The ruling — and most discourse on the issue — refers to “physician”-assisted death.
But there’s no reason the feds couldn’t expand it to include nurse practitioners operating within their scope of practice, or nurses operating under the direction of a physician.
This would dramatically increase access to assisted death in remote communities where doctors are hard to come by.
As Health Minister Philpott notes, there’s precedent for this.
But that precedent hasn’t turned out well for patients, Downie says.
In theory, when a patient wants an abortion and her doctor doesn’t want to give her one, the doctor has a duty to refer her to a health practitioner who will.
“We have a disturbing history of physician conscience trumping patient access,” she said.
“Historically the provinces have left conscience to the colleges. And the colleges, many of them … have basically abdicated their responsibility to serve the public interest on this.”
It seems like a minor issue. But the way we track deaths and other vital statistics has major consequences in health and public policy decisions.
Downie argues it makes the most sense to classify “Manner of Death” as “Physician-assisted,” but including both the lethal dose of drugs and the underlying medical condition under “Cause of death.”
Otherwise you lose statistical track of lives lost to cancer, for example, when those lives are ended a few weeks or months early at the patient’s behest.
“That’s what gets reported up to our national databases, so you can understand the burden of disease in our country,” Downie said.
As if the mechanisms by which suffering people can get help dying weren’t enough, Canada’s decisions on assisted death have even broader implications, Downie said.
One of the most pointed criticisms of the assisted-death movement has come from advocates of people with disabilities who argue that vulnerable individuals — including the very old, the very sick, people living with intellectual disabilities or mental illness — may be pressured into making decisions resulting in their death.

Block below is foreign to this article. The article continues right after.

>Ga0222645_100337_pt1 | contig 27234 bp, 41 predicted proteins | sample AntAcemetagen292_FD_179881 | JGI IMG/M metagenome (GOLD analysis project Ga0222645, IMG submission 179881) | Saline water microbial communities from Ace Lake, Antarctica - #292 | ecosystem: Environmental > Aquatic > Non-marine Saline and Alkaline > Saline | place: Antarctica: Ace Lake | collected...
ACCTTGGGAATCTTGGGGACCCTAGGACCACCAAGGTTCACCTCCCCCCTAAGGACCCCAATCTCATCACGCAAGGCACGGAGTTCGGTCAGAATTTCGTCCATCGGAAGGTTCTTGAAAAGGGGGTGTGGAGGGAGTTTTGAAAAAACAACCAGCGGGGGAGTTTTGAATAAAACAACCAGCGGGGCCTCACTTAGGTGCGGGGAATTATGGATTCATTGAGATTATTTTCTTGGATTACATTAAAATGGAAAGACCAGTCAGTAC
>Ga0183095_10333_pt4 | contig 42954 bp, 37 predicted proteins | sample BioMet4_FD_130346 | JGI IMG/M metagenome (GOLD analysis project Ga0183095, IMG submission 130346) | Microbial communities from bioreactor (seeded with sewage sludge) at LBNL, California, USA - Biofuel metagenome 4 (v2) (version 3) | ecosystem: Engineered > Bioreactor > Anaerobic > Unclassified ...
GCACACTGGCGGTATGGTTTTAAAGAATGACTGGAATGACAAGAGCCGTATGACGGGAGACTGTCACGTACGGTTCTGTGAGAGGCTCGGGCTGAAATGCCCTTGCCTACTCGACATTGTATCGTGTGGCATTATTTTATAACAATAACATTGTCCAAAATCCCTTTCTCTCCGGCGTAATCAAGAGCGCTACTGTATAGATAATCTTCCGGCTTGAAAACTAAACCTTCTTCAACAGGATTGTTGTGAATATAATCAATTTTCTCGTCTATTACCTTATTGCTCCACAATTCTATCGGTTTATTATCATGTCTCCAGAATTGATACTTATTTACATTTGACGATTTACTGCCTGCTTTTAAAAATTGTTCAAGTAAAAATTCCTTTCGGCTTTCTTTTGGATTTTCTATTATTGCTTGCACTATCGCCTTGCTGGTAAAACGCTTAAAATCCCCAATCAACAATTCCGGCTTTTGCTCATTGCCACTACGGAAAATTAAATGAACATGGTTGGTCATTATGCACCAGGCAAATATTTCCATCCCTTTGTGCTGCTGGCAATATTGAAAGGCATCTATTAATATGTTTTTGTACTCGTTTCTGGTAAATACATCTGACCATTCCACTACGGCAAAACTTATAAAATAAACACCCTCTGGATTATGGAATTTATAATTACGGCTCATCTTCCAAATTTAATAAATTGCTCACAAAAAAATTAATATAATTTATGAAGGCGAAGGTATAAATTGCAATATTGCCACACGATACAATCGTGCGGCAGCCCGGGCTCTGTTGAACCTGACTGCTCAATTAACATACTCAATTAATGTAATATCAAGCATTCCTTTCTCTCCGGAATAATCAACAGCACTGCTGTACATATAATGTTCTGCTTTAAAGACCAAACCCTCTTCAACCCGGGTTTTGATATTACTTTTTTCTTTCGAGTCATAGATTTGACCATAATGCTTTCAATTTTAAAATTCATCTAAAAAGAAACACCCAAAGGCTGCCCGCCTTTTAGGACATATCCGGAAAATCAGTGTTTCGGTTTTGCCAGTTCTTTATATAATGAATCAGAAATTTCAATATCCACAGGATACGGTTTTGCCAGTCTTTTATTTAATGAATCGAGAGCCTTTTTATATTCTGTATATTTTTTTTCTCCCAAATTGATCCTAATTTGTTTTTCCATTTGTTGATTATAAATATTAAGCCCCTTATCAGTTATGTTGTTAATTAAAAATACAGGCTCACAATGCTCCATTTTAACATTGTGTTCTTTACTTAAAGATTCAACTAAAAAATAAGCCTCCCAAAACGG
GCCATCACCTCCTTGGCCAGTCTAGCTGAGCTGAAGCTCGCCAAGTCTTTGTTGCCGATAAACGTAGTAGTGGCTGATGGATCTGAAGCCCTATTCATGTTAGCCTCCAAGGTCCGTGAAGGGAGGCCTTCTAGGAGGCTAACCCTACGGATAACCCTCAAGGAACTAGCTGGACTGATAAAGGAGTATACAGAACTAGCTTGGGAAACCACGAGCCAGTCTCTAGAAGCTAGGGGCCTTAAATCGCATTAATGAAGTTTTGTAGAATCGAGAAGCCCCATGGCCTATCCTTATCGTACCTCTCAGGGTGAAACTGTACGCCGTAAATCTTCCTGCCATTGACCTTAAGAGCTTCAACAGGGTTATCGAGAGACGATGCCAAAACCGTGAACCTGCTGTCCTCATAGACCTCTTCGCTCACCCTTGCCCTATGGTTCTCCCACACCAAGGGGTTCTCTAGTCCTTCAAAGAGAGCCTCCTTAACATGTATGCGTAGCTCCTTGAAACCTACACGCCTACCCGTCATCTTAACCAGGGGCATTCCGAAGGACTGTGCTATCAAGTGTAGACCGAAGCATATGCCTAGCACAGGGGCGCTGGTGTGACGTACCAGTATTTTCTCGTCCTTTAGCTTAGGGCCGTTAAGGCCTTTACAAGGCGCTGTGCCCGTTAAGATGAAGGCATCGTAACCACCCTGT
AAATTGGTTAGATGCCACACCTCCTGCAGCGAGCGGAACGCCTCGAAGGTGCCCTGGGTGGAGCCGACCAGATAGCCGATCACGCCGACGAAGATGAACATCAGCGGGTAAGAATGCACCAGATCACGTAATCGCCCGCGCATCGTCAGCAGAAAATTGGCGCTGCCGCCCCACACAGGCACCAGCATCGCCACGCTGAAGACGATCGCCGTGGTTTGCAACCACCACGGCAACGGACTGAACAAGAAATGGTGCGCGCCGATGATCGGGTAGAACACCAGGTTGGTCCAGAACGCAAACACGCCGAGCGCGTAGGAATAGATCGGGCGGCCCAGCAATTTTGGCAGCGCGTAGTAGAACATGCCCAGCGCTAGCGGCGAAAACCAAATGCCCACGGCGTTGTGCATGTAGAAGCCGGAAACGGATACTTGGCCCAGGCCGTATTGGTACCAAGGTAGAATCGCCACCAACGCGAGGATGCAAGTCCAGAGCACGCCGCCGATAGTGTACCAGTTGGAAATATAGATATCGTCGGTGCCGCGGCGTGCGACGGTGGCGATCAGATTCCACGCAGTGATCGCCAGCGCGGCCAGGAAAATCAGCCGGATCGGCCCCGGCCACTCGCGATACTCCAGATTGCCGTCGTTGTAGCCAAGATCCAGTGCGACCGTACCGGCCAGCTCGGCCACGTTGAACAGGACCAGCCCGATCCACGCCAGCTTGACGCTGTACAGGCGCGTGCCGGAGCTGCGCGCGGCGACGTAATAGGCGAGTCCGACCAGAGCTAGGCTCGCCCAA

But physicians across Canada make determinations about people’s mental capacity on a daily basis, Downie said. They determine whether a person has the competence to consent or refuse consent to treatment all the time.
“Concerns about decisional capacity and vulnerability arise in all end-of-life medical decision-making,” the Supreme Court’s ruling reads.
Our mechanisms of determining medical consent are hardly perfect, she notes: They vary widely not just from province to province but from one health practitioner to another.
But the solution, Downie argues, is to strengthen consent and capacity assessments for all eventualities — including death.
“If we can figure out how to do that better, to build vulnerability assessment into our standard capacity assessments … that will benefit us across the board.”
This probably isn’t something the feds can mandate. Ultimately it’s up to provincial Colleges and professional bodies that develop guidelines.
Clearly explaining what a doctor’s duties are when she doesn’t agree with a patient’s wishes could clear up not just assisted-death cases, but abortion and other ethically tricky situations.
A push for uniform collection of vital statistics across the country could be a boon to researchers, policy-makers and journalists everywhere. It would give Canadians a much clearer view of who they are, how they’re living and how they’re dying.
“This is a problem that has implications across the board for us in the health system,” Downie said.
“Knowing how and why people die really matters, well beyond assisted death.”
WATCH: Health Minister on physician-assisted death
What rights do you think doctors have when their patients want help dying?
Well you are no doubt aware the Supreme Court has made it very clear that Canadians, when faced with intractable illness, under a certain set of circumstances, have the right to access assistance in dying. And what we’re in the process of doing now, as a federal government, is consulting Canadians on what kind of parameters need to be put around that and to develop appropriate legislation as a federal government. …